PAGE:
WATCH: ‘It’s time to change’ – Siya Kolisi on Black Lives Matter

'I felt my life didn't matter since I was a little kid growing up in the townships,' the Springbok captain said.

South Africa’s first Black rugby Test captain Siya Kolisi, who led his country to win last year’s World Cup, has called for action to address racial inequality in a nation still reeling from the legacy of apartheid.

In a seven-minute long video posted on his Instagram account on Sunday, the 29-year-old flanker admitted he had previously shied away from the topic because he was “scared”.

But he vowed that the “time to be scared and to be silent” is over in South Africa, ranked one of the world’s most unequal societies.

“It’s time for all of us to change and actually start to living the South Africa that so may people have fought for, so many people have died for.


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“We should be the generation that is changing this, it’s 2020 right now… It’s time for all of us to come together, it’s the only way we can fight this, it’s the only way we can beat this.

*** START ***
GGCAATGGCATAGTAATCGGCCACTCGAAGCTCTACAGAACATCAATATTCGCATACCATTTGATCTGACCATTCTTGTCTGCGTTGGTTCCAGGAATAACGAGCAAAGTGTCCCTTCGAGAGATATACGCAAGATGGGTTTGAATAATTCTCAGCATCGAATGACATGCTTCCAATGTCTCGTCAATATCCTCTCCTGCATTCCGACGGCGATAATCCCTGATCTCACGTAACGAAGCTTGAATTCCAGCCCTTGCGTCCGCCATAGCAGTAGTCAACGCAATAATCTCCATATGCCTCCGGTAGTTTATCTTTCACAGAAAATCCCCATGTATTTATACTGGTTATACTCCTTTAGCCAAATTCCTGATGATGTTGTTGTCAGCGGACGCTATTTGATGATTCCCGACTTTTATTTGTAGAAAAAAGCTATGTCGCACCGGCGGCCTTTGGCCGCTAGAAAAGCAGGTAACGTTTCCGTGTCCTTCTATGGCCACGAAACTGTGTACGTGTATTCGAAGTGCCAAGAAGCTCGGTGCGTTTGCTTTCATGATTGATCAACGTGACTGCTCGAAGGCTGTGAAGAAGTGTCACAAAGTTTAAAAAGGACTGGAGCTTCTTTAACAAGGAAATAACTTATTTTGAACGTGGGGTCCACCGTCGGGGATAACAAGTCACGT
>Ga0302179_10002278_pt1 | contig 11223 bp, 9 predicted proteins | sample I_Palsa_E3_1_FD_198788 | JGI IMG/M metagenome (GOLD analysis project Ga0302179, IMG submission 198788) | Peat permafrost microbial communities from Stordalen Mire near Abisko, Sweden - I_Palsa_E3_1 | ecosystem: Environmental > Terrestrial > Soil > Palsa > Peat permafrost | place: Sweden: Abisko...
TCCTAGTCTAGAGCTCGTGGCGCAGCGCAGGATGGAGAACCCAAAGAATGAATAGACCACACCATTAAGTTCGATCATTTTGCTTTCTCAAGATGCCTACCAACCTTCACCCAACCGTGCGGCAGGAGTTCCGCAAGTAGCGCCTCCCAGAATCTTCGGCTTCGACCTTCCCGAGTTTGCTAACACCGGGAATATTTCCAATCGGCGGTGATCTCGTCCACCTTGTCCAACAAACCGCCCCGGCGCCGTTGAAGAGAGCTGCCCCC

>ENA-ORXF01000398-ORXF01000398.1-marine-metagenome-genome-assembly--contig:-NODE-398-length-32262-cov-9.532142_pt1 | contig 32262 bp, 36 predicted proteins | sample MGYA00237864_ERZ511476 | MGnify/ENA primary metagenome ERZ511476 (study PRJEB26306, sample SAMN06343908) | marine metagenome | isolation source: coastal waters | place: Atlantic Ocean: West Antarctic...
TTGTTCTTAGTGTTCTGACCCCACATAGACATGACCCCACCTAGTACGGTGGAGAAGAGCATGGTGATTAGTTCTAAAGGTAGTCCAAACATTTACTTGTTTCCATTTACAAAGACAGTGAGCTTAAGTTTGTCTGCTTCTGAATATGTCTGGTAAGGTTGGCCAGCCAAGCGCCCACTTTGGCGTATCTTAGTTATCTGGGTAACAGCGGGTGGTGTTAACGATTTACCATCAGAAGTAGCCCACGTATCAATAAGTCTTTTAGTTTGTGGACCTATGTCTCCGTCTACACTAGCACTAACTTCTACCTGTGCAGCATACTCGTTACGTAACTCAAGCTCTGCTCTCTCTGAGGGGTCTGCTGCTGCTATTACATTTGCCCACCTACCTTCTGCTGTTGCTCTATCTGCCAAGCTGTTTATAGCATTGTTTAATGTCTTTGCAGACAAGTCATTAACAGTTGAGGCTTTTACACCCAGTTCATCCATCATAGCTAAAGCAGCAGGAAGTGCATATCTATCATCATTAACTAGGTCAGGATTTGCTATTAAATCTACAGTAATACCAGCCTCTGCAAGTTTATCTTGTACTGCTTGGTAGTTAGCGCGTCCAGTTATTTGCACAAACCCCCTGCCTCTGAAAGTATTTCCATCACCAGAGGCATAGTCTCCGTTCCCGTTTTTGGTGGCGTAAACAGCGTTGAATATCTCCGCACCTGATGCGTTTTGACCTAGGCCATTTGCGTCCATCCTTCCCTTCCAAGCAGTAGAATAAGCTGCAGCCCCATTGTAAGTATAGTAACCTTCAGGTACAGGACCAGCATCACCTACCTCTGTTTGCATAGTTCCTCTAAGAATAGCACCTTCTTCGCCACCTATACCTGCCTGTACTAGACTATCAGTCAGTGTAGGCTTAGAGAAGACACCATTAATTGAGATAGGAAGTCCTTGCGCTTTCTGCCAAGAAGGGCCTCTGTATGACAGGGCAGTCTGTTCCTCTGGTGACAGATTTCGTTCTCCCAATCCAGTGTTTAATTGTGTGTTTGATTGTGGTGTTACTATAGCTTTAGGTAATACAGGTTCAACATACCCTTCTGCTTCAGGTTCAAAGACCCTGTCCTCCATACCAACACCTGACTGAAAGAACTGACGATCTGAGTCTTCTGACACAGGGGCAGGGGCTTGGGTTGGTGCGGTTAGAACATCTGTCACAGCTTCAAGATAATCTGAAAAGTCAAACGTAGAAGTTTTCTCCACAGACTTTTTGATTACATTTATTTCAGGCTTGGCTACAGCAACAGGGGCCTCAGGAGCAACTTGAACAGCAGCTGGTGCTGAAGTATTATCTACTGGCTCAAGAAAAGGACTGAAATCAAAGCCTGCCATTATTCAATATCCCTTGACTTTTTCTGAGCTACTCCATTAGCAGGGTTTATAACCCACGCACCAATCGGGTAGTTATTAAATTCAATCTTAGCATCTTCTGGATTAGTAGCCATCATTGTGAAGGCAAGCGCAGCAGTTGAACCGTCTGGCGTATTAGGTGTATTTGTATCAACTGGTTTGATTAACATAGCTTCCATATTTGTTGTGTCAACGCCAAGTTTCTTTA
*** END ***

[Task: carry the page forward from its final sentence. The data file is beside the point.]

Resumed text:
“Until our lives matter, no lives matter. We are all important, black lives actually matter,” he said.

“I encourage people to have the difficult conversation”.

His remarks were triggered by the global Black Lives Matter movement and protests over the killing of African-American George Floyd by a white police officer in Minneapolis in May.

Racial divisions have plagued South African sport — particularly rugby and cricket — since the fall of white minority apartheid rule in 1994.

Kolisi recounted his difficult journey from a township, beating the cultural odds and language barriers to go on to lead the Springboks to victory over England in 2019’s World Cup final.

“I felt my life didn’t matter since I was a little kid growing up in the townships”.

Kolisi said he felt he had “failed as a leader” as he hadn’t addressed this issue for a long time “because I was scared I was going to be kicked out or I was going to be seen differently”.

But, he said, “we have got to start addressing these issues because if (we) don’t address it, then the next kid that’s coming through is going to suffer the same way that I did.

“The next generation can’t suffer like we did”.

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